And the problem is is that we now have a generation of people who are growing up - the same as the baby boomers who grew were the first generation to grow up with the motor car; we now have a generation of people who are growing up, and they are the first generation to grow up with the cell phone. Because I'll tell you, I'm a little bit older - I'm not that old, but I didn't get a cell phone until two years ago... I held out the last.
So if we're going have a movement to make it socially unacceptable to use our phones while driving, it's going to have to start at the beginning of a generation.
Public Safety vs. Privacy
Now the other problem that governments have is that there is a fundamental conflict between privacy and the government's right to protect society. Those two things are coming at a head. And in the United States, the Supreme Court unanimously decided that phones - our computers, our mini-computers - there is privacy & the police and other authorities could not go into your phone without getting a warrant. And only after they got a warrant did they have access to your cell phone records. All of this is right to privacy. And this is one of the things that is probably going to stall the legislation in New York State is the fourth amendment and the right to privacy.
Because the Textalyzer, if police plug into your phone some authorities have already indicated that they're not just downloading information about whether you've used your phone or not, they're actually downloading the contents of your phone. And having access to the context of your phone flies in the face of the fourth amendment and other privacy issues.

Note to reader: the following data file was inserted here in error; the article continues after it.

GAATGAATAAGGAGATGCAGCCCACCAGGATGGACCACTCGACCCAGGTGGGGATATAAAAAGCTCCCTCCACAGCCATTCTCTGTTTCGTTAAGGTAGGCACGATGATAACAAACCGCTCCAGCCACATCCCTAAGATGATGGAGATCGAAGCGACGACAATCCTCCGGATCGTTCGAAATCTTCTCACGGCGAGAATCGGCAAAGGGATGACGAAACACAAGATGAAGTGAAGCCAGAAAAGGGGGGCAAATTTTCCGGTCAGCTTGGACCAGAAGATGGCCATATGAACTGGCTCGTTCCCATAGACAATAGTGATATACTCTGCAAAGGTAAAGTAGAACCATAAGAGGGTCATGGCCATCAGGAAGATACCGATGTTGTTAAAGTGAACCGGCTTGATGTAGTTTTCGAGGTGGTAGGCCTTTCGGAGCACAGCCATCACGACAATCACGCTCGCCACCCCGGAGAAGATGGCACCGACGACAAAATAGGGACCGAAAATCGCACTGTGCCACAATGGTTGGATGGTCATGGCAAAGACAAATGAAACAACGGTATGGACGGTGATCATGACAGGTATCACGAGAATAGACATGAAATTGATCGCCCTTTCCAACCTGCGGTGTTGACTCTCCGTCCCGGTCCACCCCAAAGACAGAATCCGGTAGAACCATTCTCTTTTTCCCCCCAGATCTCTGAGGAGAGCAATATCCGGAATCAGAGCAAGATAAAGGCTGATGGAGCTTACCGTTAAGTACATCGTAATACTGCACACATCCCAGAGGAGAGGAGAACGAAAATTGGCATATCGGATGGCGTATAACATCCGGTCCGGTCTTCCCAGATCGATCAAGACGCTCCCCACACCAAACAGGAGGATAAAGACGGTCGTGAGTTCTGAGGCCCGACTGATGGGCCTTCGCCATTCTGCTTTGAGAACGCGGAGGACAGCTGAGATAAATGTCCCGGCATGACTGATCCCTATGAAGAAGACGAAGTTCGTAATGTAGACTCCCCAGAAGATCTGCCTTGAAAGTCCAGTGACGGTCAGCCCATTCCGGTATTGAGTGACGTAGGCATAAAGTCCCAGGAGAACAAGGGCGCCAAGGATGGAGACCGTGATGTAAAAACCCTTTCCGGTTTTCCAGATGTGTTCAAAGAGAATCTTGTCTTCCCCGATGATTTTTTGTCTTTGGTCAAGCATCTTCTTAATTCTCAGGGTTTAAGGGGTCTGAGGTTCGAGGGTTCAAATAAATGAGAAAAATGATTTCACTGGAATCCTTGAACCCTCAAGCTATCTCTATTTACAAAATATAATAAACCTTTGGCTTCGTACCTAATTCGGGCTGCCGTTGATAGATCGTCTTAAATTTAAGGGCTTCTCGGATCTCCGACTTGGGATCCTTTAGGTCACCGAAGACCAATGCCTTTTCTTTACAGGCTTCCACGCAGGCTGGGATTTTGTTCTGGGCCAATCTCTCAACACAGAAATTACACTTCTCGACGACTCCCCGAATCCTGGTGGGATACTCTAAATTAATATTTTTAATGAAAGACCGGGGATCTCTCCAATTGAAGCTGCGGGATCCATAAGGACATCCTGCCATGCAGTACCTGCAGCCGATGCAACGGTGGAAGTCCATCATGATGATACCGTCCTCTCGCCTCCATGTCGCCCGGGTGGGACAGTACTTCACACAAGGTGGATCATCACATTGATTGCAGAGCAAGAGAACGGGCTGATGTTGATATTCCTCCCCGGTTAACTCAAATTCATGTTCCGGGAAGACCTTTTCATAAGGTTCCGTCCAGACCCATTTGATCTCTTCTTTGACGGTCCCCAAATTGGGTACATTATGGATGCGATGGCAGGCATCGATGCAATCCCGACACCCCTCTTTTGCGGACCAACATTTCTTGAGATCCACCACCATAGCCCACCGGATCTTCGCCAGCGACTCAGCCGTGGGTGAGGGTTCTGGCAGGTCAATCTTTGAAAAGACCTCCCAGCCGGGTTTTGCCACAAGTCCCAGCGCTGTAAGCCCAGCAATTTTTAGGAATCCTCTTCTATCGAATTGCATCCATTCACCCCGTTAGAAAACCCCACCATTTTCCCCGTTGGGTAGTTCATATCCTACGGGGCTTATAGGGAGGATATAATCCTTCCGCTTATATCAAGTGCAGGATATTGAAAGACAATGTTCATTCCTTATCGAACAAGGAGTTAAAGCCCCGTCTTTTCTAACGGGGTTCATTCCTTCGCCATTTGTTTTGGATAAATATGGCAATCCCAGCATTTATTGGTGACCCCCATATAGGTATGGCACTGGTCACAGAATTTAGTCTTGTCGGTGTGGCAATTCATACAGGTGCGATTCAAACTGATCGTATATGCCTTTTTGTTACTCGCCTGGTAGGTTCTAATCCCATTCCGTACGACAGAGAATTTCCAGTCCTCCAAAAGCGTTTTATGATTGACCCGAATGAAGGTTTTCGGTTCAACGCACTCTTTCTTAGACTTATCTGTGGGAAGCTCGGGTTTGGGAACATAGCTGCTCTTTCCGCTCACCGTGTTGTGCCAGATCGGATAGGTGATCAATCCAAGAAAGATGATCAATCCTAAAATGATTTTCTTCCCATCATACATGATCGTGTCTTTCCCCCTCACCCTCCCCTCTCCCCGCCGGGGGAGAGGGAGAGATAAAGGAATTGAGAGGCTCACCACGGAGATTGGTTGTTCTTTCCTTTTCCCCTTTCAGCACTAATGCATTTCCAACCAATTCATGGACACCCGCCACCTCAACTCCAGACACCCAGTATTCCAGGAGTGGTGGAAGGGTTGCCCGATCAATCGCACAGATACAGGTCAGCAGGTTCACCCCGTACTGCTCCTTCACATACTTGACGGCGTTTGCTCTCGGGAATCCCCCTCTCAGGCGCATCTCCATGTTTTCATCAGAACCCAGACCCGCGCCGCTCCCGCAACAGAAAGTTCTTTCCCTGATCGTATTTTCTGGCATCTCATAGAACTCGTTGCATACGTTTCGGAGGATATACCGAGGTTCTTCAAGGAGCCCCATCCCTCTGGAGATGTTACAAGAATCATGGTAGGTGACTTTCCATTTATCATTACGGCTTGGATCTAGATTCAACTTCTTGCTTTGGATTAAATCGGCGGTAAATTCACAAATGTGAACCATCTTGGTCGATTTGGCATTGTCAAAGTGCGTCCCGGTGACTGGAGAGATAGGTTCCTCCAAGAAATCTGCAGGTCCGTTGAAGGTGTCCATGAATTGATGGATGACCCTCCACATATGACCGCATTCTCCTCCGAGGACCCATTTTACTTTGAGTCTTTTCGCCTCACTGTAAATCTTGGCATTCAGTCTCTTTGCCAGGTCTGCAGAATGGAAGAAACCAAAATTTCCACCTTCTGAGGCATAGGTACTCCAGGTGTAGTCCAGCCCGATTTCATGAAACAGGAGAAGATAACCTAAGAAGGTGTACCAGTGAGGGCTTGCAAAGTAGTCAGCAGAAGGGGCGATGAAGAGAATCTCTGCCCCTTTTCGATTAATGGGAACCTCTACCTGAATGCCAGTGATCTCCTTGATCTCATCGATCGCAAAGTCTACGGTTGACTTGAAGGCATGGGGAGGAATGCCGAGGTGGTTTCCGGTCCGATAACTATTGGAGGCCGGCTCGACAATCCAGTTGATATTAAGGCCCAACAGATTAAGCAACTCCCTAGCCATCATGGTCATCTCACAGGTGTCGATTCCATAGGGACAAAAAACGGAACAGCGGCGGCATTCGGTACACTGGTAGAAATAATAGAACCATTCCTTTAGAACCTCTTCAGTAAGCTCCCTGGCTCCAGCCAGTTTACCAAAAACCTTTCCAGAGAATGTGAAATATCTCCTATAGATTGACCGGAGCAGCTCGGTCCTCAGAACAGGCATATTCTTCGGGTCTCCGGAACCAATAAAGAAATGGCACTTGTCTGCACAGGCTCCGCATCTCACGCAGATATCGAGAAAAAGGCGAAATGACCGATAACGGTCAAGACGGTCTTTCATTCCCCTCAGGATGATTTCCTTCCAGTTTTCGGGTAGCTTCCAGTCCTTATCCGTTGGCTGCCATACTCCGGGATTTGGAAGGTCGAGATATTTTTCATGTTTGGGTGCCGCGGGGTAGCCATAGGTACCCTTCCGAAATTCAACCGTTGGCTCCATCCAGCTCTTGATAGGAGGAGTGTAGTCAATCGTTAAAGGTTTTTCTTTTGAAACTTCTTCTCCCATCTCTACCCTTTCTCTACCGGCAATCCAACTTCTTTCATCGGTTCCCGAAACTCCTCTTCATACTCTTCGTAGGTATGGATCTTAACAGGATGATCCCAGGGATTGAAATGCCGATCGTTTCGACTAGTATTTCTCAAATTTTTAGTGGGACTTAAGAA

Traffic Violations as a Victimless Crime
So as I said at the beginning, what I was going to argue in this video was the fact that we are not in fact going to change people's behavior with education and enforcement. We're not going to stop people from texting and driving, we're not going stop people from talking on their phones because people would rather have a traffic violation than they would for being late or not communicating with somebody that they're going to meet them somewhere else, or they need to pick up groceries or whatever the conversation is that we're having with somebody else.
And it's the same thing with speeding: many people will speed rather than be late for an appointment. Because traffic, many traffic violations are seen like tax fraud or tax evasion - it's a victimless crime. Nobody gets hurt unless there's a crash. And many people, when they drive are optimistic in the fact that they're not going get into a crash, they're not going to get a violation, they're not going to get caught by police.
Statistics have shown that most people who drive in cars only get into a crash once every fourteen years. So most people do not think of their vehicles as being dangerous. It's impossible to sort of think of our vehicles as being dangerous because the risk of a crash happening is minute for most people.
The other proposed solution is autonomous cars, which are beginning to come out as a bit of a novelty in terms of the Google car that drives around without somebody in it. They are autonomous, but the thing is, yes I am all for bringing on the autonomous car. I am looking forward to being transported around in a car that drives itself. The real issue is that that system, that network of having autonomous cars driving around on our roadways is nowhere in the near future. I see that the autonomous car is at least 50 years off.
Not only is the autonomous car at least 50 years off in terms of its technological viability, but also the fact that everybody who's driving around now - what I would label as the traditionalists - who are like, "there's no way I'm give my control over to a machine to drive me around in my car." That is going to come at a real conflict with the traditionalists and futurists of having autonomous cars actually drive us around. So to implement that system is some decades off and is not an immediate solution to distracted driving and talking on our phones while driving.